As Physiotherapists in private practice we are often responsible for getting athletes onto the starting line of a multitude of different events and hoping that they are able to complete the full race. However in the real world of sports injury management there are times when, despite our best efforts, the athlete is just not able to recover fast enough from a training injury and is forced to miss an event or has to withdraw during an actual race.
The challenges for a health professional working with the injury management of athletes is never more apparent than when you are involved with a multi-discipline sport such as triathlon – this events can essentially be regarded as a “Physios Nightmare” due to the large volume of training and length of the actual races – however in your case you have a good lead in time so this will work in your advantage. Continue reading →
I spoke to a personal trainer last week about the concept of Core Stability and how to best train your core – in one stage in our conversation he said:
“I don’t do any lower level core training for my rehabilitation clients – I just use cables and lots of free weight exercises”
Now this statement – whilst it has a small level of truth – points out a serious problem in our understanding of core stability training – that you MUST train and condition the Inner Unit of the CORE before progressing to the outer unit muscles. Continue reading →
Many people looking to get fit end up with injuries, and it is a sad fact that many of these injuries can be prevented by looking more closely at how the exercise programs are structured and how they effectively balance all the muscles of the body.
Muscle balance can be defined as the “relationship between both the strength and the length of muscles and groups of muscles as they cross over joints “. This definition leads us to the conclusion that it is possible for muscles to have any or a combination of the following : Continue reading →
Pain originating from the AC joint (the joint at the end of the collarbone – on top of the shoulder) is usually well localized and the client will often place one finger directly over the AC joint when asked to indicate the most painful area.
There is usually discomfort with humerus and scapula movement, particularly movements where the arm is brought across the body into a horizontally flexed position. Uncomfortable exercises in the gym may include bench press ( particularly wide grip bench as you have found already), dips and push-ups. The person often has difficulty sleeping on the effected side.
The issue of the safety of the leg Extension exercise is a very hot topic and one that will surely raise some discussion – however here is a simple summary of the issues with this exercise.
1. Shearing Forces
In the majority of ground based leg exercises – such as squats and lunges – the resistance to movement runs through the knee joint – basically compressing and stabilizing the knee itself. However – in an exercise such as the Leg Extension the resistance is at 90 degrees to the shin – as this is where you are pushing against to raise the shin pad. Continue reading →
Late last year – one of Australia’s most sought after Biomechanists and running experts – Jason McLaren – let our cameras inside his incredible “Running Biomechanics” course to record some of the theoretical parts of his full day seminar.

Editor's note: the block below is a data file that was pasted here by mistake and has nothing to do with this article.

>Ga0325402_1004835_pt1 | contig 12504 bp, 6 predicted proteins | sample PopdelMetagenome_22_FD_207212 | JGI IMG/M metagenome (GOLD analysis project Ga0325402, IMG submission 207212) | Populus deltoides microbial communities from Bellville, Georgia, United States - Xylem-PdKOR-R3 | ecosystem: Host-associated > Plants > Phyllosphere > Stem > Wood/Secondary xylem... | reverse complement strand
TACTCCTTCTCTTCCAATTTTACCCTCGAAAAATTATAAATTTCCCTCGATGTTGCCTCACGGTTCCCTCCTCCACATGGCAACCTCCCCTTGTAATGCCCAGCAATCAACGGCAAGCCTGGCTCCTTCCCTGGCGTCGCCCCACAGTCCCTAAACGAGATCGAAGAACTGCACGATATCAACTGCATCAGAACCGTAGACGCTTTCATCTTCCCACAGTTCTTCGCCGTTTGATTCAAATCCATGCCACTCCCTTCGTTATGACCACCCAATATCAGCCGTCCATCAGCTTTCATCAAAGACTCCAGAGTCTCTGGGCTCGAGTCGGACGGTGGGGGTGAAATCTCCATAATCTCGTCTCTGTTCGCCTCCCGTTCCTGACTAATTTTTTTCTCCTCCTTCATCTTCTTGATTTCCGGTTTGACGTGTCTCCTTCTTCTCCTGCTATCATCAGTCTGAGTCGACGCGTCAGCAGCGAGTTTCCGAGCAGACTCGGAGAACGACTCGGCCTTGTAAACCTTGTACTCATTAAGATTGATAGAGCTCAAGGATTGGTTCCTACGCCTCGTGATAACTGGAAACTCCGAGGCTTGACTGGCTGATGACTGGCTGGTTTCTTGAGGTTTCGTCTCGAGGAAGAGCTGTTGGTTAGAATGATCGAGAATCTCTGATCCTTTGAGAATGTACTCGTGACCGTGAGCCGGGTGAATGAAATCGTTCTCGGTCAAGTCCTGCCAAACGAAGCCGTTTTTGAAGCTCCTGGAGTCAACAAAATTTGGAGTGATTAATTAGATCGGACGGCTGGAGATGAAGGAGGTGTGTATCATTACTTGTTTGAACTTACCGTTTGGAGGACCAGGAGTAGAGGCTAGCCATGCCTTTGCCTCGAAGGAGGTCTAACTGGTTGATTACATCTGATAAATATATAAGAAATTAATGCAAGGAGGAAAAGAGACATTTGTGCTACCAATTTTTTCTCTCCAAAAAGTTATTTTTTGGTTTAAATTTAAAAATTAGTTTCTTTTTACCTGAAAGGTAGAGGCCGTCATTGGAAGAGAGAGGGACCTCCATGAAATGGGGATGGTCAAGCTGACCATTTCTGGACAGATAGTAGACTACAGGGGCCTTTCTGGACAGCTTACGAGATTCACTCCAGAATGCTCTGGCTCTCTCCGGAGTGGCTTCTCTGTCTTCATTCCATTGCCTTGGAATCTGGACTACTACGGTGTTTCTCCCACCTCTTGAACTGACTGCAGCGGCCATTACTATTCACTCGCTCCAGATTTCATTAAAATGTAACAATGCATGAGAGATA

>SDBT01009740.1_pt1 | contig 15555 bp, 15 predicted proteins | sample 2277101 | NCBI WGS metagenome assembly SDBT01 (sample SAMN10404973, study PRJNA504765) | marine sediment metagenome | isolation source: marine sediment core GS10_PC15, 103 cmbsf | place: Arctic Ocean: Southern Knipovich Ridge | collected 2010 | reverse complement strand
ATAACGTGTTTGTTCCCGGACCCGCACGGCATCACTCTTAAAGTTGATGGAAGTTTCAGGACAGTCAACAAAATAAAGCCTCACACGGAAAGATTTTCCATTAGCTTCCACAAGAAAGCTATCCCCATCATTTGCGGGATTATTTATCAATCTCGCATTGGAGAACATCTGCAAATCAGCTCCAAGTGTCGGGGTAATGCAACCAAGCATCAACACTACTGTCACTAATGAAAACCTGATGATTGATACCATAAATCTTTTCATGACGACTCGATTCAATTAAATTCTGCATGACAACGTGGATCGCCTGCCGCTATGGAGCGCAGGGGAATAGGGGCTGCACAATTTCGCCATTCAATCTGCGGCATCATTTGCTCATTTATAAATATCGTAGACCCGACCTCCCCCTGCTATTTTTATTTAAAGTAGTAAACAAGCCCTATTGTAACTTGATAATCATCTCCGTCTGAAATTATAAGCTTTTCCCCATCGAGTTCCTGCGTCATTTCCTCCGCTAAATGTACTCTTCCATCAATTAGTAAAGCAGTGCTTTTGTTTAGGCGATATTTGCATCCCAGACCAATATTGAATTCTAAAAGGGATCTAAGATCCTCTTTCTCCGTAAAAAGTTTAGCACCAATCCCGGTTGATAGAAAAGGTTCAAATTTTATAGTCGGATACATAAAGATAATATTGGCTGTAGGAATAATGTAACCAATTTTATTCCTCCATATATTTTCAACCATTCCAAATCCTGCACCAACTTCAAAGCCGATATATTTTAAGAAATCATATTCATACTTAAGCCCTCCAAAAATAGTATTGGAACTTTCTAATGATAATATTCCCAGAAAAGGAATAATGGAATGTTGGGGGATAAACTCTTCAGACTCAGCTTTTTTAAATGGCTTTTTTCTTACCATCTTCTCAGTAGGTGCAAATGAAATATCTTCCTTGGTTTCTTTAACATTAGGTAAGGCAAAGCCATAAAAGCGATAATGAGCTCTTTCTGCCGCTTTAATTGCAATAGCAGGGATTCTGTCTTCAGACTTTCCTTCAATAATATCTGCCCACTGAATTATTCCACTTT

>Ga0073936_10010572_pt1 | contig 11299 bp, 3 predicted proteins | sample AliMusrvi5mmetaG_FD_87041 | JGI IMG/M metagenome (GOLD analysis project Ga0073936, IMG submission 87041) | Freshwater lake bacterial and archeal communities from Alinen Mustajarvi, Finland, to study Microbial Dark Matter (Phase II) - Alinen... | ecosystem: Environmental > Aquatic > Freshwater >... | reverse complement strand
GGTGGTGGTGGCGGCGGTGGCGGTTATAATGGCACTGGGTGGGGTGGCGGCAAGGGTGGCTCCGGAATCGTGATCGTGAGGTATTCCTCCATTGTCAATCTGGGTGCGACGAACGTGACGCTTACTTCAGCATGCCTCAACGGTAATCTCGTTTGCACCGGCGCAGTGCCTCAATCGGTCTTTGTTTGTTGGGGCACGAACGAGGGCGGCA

What resulted was over 2 hours of incredible information that all health professionals will benefit from.
Many of you would already know of Australian Physiotherapist and educator Trish Wisbey-Roth.
Trish was one of Australia’s first Specialist Sports Physiotherapists, is recognised as a Fellow of the Australian College of Physiotherapy and is a true Sports Specialist in the area of lower back, pelvic and hip problems.
Late last year Trish presented a five seminar series that covered hip, spine and pelvis stability and imbalances.
These sessions where delivered in our Sydney training room especially for the PT Professor program, and I am please to announce that we have just posted the final two sessions of this five part series onto thePTProfessor.com program.
Here are the session titles of each of these 20-30 minute presentations by Trish Wisbey-Roth: Continue reading →
There is no doubt that one of the booming areas in health care these days is Pelvic Floor strengthening, treatment and rehabilitation – this is not surprising given the important role the Pelvic Floor plays in Core Stability and lumbar spine pain management.
With this in mind our cameras recently recorded a great lecture by Newcastle based Physiotherapist – Jason Bradley – that will teach you the latest research and trends in core and pelvic floor.
You can also use this lecture as a template for you to use to deliver your own in-services and general public lecture on this most popular of topics.
In this fantastic presentation – former Australian Wallabies Sports Physician – Dr Michael Jamieson – explains the essentials of onfield emergency medical injury management – including discussion of heat stress, fractures, dislocations, bleeding, asthma, diabetes and spinal injury care.
This session is essential viewing for all personal trainers and any health professional involved in active exercise prescription.
We has been able to secure an intimate presentation with celebrated Australian and UK based Physiotherapist – Sarah Key – where she takes health professionals through a new approach to the treatment and management of low back pain.
Some of the concepts from this lecture are taken from Sarah’s popular “Problem Back Masterclass” – instigated by His Royal Highness the Prince of Wales which are now operating in both Australia and the UK.
Here are just some of the ideas and information you will receive in this online presentation with Sarah: Continue reading →
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